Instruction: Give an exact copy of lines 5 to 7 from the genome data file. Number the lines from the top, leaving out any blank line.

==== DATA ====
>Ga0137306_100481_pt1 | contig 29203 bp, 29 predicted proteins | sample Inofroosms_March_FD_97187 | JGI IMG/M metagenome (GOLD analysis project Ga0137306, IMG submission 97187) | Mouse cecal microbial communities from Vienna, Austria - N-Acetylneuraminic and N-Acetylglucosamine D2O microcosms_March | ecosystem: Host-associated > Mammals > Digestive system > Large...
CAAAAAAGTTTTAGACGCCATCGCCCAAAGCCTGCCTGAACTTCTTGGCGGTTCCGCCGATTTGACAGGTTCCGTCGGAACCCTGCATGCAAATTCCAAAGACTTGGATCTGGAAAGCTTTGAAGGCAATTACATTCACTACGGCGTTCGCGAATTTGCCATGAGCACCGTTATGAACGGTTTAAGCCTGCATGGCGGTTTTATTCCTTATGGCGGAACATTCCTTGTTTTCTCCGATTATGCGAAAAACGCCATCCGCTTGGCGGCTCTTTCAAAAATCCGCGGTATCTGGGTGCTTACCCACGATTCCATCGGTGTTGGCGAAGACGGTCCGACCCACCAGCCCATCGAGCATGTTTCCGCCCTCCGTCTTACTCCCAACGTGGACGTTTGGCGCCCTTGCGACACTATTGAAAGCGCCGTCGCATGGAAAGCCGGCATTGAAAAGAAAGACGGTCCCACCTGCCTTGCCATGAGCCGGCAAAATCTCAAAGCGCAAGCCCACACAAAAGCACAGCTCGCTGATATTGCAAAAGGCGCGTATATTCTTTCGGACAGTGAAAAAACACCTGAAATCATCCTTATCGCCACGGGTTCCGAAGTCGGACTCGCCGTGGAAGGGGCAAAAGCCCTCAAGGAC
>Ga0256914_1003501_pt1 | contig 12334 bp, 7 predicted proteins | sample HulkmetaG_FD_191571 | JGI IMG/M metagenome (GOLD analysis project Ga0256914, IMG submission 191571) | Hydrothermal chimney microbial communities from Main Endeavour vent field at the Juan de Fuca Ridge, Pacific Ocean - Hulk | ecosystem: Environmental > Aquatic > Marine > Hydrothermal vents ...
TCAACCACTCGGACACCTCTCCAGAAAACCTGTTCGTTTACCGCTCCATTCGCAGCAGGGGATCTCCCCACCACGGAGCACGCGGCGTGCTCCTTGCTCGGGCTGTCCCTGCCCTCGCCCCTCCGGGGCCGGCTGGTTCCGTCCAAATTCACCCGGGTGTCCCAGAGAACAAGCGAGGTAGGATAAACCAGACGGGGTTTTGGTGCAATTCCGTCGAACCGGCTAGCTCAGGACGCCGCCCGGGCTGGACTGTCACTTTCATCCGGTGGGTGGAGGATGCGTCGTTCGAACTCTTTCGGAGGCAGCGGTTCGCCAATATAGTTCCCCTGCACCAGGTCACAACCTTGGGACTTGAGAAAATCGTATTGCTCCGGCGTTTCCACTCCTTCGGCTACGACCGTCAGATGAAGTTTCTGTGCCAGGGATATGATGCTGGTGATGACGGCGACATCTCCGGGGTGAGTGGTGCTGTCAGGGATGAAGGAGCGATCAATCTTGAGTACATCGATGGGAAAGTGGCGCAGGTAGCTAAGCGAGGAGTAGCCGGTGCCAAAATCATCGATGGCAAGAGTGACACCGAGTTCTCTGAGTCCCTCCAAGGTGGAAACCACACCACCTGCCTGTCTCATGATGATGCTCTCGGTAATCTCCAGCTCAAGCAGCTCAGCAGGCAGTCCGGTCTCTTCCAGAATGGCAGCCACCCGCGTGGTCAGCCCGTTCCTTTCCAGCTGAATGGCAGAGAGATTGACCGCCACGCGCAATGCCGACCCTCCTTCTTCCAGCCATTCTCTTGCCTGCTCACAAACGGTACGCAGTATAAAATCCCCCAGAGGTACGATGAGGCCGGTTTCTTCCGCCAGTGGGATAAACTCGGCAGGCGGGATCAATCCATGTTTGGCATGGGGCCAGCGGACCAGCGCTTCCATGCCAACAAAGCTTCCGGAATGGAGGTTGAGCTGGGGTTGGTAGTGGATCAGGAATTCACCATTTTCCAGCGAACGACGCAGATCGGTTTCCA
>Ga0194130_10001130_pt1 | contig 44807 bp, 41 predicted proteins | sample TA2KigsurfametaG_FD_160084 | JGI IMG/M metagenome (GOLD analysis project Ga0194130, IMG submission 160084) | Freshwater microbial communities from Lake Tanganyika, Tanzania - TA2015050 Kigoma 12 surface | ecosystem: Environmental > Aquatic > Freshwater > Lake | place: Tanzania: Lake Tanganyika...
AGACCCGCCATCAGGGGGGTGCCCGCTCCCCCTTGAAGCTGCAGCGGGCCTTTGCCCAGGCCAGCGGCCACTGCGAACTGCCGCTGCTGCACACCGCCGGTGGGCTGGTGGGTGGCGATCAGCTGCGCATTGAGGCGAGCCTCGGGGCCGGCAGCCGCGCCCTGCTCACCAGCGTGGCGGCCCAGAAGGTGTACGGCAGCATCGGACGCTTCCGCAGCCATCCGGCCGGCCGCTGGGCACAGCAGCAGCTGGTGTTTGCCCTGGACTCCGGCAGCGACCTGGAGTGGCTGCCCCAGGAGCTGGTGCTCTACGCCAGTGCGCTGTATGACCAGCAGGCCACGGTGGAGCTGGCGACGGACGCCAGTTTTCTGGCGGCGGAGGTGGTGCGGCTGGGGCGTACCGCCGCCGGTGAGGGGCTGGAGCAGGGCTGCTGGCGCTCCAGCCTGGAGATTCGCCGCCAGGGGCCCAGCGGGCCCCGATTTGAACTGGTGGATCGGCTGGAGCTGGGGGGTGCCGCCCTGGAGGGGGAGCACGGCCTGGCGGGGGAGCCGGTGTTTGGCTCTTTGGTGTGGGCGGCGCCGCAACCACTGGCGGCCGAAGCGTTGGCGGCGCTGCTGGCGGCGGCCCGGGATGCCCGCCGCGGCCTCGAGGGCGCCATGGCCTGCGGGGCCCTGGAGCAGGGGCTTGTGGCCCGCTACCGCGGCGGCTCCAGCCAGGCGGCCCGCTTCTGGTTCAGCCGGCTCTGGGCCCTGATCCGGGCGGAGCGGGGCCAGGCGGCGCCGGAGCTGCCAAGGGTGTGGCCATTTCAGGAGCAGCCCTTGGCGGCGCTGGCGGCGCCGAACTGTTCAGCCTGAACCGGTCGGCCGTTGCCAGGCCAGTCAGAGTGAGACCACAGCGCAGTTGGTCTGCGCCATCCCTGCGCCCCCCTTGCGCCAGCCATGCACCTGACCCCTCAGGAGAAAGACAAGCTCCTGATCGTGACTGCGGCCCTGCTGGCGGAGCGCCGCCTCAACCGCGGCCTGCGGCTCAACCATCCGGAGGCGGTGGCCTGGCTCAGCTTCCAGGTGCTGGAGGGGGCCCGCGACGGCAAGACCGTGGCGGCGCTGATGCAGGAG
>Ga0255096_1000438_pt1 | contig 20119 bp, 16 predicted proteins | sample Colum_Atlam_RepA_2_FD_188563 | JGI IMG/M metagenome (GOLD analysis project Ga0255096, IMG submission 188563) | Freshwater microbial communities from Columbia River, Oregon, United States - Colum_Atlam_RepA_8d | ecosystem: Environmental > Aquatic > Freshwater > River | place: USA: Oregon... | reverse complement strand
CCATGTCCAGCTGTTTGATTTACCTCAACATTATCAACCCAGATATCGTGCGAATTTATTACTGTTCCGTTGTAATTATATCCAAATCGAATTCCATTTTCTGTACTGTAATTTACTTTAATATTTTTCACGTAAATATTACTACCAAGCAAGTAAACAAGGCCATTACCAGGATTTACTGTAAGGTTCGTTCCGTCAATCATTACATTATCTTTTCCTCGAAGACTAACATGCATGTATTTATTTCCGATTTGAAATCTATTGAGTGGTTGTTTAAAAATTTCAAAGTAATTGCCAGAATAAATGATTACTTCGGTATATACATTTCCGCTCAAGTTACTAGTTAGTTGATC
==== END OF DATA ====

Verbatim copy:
>Ga0194130_10001130_pt1 | contig 44807 bp, 41 predicted proteins | sample TA2KigsurfametaG_FD_160084 | JGI IMG/M metagenome (GOLD analysis project Ga0194130, IMG submission 160084) | Freshwater microbial communities from Lake Tanganyika, Tanzania - TA2015050 Kigoma 12 surface | ecosystem: Environmental > Aquatic > Freshwater > Lake | place: Tanzania: Lake Tanganyika...
AGACCCGCCATCAGGGGGGTGCCCGCTCCCCCTTGAAGCTGCAGCGGGCCTTTGCCCAGGCCAGCGGCCACTGCGAACTGCCGCTGCTGCACACCGCCGGTGGGCTGGTGGGTGGCGATCAGCTGCGCATTGAGGCGAGCCTCGGGGCCGGCAGCCGCGCCCTGCTCACCAGCGTGGCGGCCCAGAAGGTGTACGGCAGCATCGGACGCTTCCGCAGCCATCCGGCCGGCCGCTGGGCACAGCAGCAGCTGGTGTTTGCCCTGGACTCCGGCAGCGACCTGGAGTGGCTGCCCCAGGAGCTGGTGCTCTACGCCAGTGCGCTGTATGACCAGCAGGCCACGGTGGAGCTGGCGACGGACGCCAGTTTTCTGGCGGCGGAGGTGGTGCGGCTGGGGCGTACCGCCGCCGGTGAGGGGCTGGAGCAGGGCTGCTGGCGCTCCAGCCTGGAGATTCGCCGCCAGGGGCCCAGCGGGCCCCGATTTGAACTGGTGGATCGGCTGGAGCTGGGGGGTGCCGCCCTGGAGGGGGAGCACGGCCTGGCGGGGGAGCCGGTGTTTGGCTCTTTGGTGTGGGCGGCGCCGCAACCACTGGCGGCCGAAGCGTTGGCGGCGCTGCTGGCGGCGGCCCGGGATGCCCGCCGCGGCCTCGAGGGCGCCATGGCCTGCGGGGCCCTGGAGCAGGGGCTTGTGGCCCGCTACCGCGGCGGCTCCAGCCAGGCGGCCCGCTTCTGGTTCAGCCGGCTCTGGGCCCTGATCCGGGCGGAGCGGGGCCAGGCGGCGCCGGAGCTGCCAAGGGTGTGGCCATTTCAGGAGCAGCCCTTGGCGGCGCTGGCGGCGCCGAACTGTTCAGCCTGAACCGGTCGGCCGTTGCCAGGCCAGTCAGAGTGAGACCACAGCGCAGTTGGTCTGCGCCATCCCTGCGCCCCCCTTGCGCCAGCCATGCACCTGACCCCTCAGGAGAAAGACAAGCTCCTGATCGTGACTGCGGCCCTGCTGGCGGAGCGCCGCCTCAACCGCGGCCTGCGGCTCAACCATCCGGAGGCGGTGGCCTGGCTCAGCTTCCAGGTGCTGGAGGGGGCCCGCGACGGCAAGACCGTGGCGGCGCTGATGCAGGAG
>Ga0255096_1000438_pt1 | contig 20119 bp, 16 predicted proteins | sample Colum_Atlam_RepA_2_FD_188563 | JGI IMG/M metagenome (GOLD analysis project Ga0255096, IMG submission 188563) | Freshwater microbial communities from Columbia River, Oregon, United States - Colum_Atlam_RepA_8d | ecosystem: Environmental > Aquatic > Freshwater > River | place: USA: Oregon... | reverse complement strand